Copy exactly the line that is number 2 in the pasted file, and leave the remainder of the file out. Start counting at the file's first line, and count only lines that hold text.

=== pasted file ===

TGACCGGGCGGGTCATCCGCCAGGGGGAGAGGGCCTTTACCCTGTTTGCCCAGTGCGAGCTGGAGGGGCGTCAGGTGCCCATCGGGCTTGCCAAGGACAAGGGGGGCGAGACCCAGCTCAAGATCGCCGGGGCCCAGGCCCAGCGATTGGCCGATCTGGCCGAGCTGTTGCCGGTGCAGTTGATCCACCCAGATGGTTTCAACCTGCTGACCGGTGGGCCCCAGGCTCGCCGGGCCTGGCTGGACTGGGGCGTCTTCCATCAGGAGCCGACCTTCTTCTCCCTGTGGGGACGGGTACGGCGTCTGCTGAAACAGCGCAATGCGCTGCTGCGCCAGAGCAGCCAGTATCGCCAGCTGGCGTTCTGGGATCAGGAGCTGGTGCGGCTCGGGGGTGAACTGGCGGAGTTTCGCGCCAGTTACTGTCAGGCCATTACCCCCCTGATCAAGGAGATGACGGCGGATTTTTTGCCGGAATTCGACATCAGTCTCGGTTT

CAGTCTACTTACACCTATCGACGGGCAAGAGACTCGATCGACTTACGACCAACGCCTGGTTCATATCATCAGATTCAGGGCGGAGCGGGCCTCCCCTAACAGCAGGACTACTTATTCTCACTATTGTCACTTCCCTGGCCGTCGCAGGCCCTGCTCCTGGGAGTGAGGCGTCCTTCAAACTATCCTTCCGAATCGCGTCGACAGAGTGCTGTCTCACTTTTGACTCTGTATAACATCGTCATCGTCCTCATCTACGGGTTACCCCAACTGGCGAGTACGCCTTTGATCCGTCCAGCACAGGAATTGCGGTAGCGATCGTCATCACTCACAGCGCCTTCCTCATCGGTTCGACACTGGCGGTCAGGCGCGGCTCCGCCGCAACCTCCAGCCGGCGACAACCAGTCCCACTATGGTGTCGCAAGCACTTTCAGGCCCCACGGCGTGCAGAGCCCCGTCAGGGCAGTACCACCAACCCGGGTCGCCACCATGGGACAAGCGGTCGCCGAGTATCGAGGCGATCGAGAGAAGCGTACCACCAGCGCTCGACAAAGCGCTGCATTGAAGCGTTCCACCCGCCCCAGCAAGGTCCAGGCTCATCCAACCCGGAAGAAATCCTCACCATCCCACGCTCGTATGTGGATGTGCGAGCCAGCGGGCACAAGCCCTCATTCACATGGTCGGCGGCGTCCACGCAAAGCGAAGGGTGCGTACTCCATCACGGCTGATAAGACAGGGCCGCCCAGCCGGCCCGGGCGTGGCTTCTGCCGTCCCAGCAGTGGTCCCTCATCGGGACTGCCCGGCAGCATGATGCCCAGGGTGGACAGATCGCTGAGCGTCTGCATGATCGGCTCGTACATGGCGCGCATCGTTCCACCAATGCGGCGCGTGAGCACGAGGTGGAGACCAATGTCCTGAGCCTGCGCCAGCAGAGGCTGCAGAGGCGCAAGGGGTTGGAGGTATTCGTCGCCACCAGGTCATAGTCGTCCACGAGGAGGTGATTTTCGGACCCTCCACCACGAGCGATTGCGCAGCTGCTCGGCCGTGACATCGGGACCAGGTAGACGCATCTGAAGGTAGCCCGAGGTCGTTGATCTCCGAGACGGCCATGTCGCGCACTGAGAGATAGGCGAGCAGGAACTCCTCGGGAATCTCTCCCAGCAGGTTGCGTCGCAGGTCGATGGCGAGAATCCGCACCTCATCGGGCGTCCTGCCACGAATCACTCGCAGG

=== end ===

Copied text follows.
CAGTCTACTTACACCTATCGACGGGCAAGAGACTCGATCGACTTACGACCAACGCCTGGTTCATATCATCAGATTCAGGGCGGAGCGGGCCTCCCCTAACAGCAGGACTACTTATTCTCACTATTGTCACTTCCCTGGCCGTCGCAGGCCCTGCTCCTGGGAGTGAGGCGTCCTTCAAACTATCCTTCCGAATCGCGTCGACAGAGTGCTGTCTCACTTTTGACTCTGTATAACATCGTCATCGTCCTCATCTACGGGTTACCCCAACTGGCGAGTACGCCTTTGATCCGTCCAGCACAGGAATTGCGGTAGCGATCGTCATCACTCACAGCGCCTTCCTCATCGGTTCGACACTGGCGGTCAGGCGCGGCTCCGCCGCAACCTCCAGCCGGCGACAACCAGTCCCACTATGGTGTCGCAAGCACTTTCAGGCCCCACGGCGTGCAGAGCCCCGTCAGGGCAGTACCACCAACCCGGGTCGCCACCATGGGACAAGCGGTCGCCGAGTATCGAGGCGATCGAGAGAAGCGTACCACCAGCGCTCGACAAAGCGCTGCATTGAAGCGTTCCACCCGCCCCAGCAAGGTCCAGGCTCATCCAACCCGGAAGAAATCCTCACCATCCCACGCTCGTATGTGGATGTGCGAGCCAGCGGGCACAAGCCCTCATTCACATGGTCGGCGGCGTCCACGCAAAGCGAAGGGTGCGTACTCCATCACGGCTGATAAGACAGGGCCGCCCAGCCGGCCCGGGCGTGGCTTCTGCCGTCCCAGCAGTGGTCCCTCATCGGGACTGCCCGGCAGCATGATGCCCAGGGTGGACAGATCGCTGAGCGTCTGCATGATCGGCTCGTACATGGCGCGCATCGTTCCACCAATGCGGCGCGTGAGCACGAGGTGGAGACCAATGTCCTGAGCCTGCGCCAGCAGAGGCTGCAGAGGCGCAAGGGGTTGGAGGTATTCGTCGCCACCAGGTCATAGTCGTCCACGAGGAGGTGATTTTCGGACCCTCCACCACGAGCGATTGCGCAGCTGCTCGGCCGTGACATCGGGACCAGGTAGACGCATCTGAAGGTAGCCCGAGGTCGTTGATCTCCGAGACGGCCATGTCGCGCACTGAGAGATAGGCGAGCAGGAACTCCTCGGGAATCTCTCCCAGCAGGTTGCGTCGCAGGTCGATGGCGAGAATCCGCACCTCATCGGGCGTCCTGCCACGAATCACTCGCAGG